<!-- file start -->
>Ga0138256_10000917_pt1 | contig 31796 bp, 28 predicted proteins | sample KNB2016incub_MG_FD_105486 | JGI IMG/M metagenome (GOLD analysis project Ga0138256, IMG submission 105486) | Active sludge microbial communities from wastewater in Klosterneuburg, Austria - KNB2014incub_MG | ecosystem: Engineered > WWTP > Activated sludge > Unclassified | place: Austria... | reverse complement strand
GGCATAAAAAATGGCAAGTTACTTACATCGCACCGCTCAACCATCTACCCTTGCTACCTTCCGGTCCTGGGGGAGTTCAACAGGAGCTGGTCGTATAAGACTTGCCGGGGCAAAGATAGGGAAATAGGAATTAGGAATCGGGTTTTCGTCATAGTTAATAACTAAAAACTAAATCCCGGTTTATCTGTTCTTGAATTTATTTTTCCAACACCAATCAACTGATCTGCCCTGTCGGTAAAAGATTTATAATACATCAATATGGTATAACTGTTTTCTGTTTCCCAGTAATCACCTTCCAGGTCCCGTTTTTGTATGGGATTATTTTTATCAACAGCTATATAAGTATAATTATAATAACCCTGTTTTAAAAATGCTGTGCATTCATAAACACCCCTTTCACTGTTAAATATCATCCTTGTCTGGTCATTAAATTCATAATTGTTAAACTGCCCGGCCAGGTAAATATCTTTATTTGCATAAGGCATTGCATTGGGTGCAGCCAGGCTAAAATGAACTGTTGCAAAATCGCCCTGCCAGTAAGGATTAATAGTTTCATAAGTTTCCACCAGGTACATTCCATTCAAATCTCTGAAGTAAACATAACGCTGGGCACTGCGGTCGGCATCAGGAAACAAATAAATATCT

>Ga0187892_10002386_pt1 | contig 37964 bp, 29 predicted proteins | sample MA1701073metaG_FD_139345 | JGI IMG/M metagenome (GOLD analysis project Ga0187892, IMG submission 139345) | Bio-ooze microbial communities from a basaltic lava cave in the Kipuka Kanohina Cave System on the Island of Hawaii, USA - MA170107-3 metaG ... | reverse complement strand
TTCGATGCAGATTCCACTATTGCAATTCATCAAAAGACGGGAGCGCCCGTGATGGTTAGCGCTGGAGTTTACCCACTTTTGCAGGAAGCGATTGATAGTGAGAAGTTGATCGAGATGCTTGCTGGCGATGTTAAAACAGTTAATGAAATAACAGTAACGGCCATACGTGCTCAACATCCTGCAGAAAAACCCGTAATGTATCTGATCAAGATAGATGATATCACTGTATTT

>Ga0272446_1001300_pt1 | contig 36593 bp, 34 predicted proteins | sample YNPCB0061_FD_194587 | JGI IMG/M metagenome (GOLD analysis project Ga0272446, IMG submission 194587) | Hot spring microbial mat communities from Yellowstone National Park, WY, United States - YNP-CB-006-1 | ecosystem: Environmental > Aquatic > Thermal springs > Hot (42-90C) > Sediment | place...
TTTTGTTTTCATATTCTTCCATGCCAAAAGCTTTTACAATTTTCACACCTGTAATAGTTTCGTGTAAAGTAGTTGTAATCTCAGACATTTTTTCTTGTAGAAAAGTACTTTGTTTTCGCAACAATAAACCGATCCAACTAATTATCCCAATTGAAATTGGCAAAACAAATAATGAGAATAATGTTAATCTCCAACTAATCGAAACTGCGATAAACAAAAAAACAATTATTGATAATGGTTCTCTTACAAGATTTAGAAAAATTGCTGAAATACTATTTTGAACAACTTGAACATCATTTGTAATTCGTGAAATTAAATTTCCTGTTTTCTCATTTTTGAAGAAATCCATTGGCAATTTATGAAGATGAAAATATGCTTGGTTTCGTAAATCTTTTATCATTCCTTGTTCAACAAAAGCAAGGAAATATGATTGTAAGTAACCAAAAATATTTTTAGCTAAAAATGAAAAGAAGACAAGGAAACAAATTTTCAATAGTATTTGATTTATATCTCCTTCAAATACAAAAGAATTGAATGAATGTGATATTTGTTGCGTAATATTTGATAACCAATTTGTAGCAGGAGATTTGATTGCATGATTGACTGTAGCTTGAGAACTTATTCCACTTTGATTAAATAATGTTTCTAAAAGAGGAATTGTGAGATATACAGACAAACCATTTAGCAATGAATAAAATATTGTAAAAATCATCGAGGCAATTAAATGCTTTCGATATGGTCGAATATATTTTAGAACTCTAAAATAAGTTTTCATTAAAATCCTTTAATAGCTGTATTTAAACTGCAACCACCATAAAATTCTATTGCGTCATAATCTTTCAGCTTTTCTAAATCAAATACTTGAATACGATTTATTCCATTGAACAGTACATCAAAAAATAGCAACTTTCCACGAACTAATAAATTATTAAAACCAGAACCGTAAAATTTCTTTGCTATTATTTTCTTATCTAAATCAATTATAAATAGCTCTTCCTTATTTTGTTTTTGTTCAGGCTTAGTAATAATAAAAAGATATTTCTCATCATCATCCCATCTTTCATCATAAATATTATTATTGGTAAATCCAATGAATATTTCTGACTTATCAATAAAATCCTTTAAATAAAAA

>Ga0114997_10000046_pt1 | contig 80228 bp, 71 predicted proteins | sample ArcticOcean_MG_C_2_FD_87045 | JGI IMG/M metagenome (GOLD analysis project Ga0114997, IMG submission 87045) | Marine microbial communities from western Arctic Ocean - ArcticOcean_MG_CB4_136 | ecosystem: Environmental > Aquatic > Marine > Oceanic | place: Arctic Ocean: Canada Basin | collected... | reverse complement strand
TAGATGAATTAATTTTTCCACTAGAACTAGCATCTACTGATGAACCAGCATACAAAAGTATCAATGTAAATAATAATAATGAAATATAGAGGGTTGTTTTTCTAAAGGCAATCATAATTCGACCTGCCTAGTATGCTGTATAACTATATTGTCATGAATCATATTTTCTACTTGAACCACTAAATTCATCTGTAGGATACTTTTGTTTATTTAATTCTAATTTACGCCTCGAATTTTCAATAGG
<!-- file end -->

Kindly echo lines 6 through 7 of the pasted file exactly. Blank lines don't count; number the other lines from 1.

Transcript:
TTTTGTTTTCATATTCTTCCATGCCAAAAGCTTTTACAATTTTCACACCTGTAATAGTTTCGTGTAAAGTAGTTGTAATCTCAGACATTTTTTCTTGTAGAAAAGTACTTTGTTTTCGCAACAATAAACCGATCCAACTAATTATCCCAATTGAAATTGGCAAAACAAATAATGAGAATAATGTTAATCTCCAACTAATCGAAACTGCGATAAACAAAAAAACAATTATTGATAATGGTTCTCTTACAAGATTTAGAAAAATTGCTGAAATACTATTTTGAACAACTTGAACATCATTTGTAATTCGTGAAATTAAATTTCCTGTTTTCTCATTTTTGAAGAAATCCATTGGCAATTTATGAAGATGAAAATATGCTTGGTTTCGTAAATCTTTTATCATTCCTTGTTCAACAAAAGCAAGGAAATATGATTGTAAGTAACCAAAAATATTTTTAGCTAAAAATGAAAAGAAGACAAGGAAACAAATTTTCAATAGTATTTGATTTATATCTCCTTCAAATACAAAAGAATTGAATGAATGTGATATTTGTTGCGTAATATTTGATAACCAATTTGTAGCAGGAGATTTGATTGCATGATTGACTGTAGCTTGAGAACTTATTCCACTTTGATTAAATAATGTTTCTAAAAGAGGAATTGTGAGATATACAGACAAACCATTTAGCAATGAATAAAATATTGTAAAAATCATCGAGGCAATTAAATGCTTTCGATATGGTCGAATATATTTTAGAACTCTAAAATAAGTTTTCATTAAAATCCTTTAATAGCTGTATTTAAACTGCAACCACCATAAAATTCTATTGCGTCATAATCTTTCAGCTTTTCTAAATCAAATACTTGAATACGATTTATTCCATTGAACAGTACATCAAAAAATAGCAACTTTCCACGAACTAATAAATTATTAAAACCAGAACCGTAAAATTTCTTTGCTATTATTTTCTTATCTAAATCAATTATAAATAGCTCTTCCTTATTTTGTTTTTGTTCAGGCTTAGTAATAATAAAAAGATATTTCTCATCATCATCCCATCTTTCATCATAAATATTATTATTGGTAAATCCAATGAATATTTCTGACTTATCAATAAAATCCTTTAAATAAAAA

>Ga0114997_10000046_pt1 | contig 80228 bp, 71 predicted proteins | sample ArcticOcean_MG_C_2_FD_87045 | JGI IMG/M metagenome (GOLD analysis project Ga0114997, IMG submission 87045) | Marine microbial communities from western Arctic Ocean - ArcticOcean_MG_CB4_136 | ecosystem: Environmental > Aquatic > Marine > Oceanic | place: Arctic Ocean: Canada Basin | collected... | reverse complement strand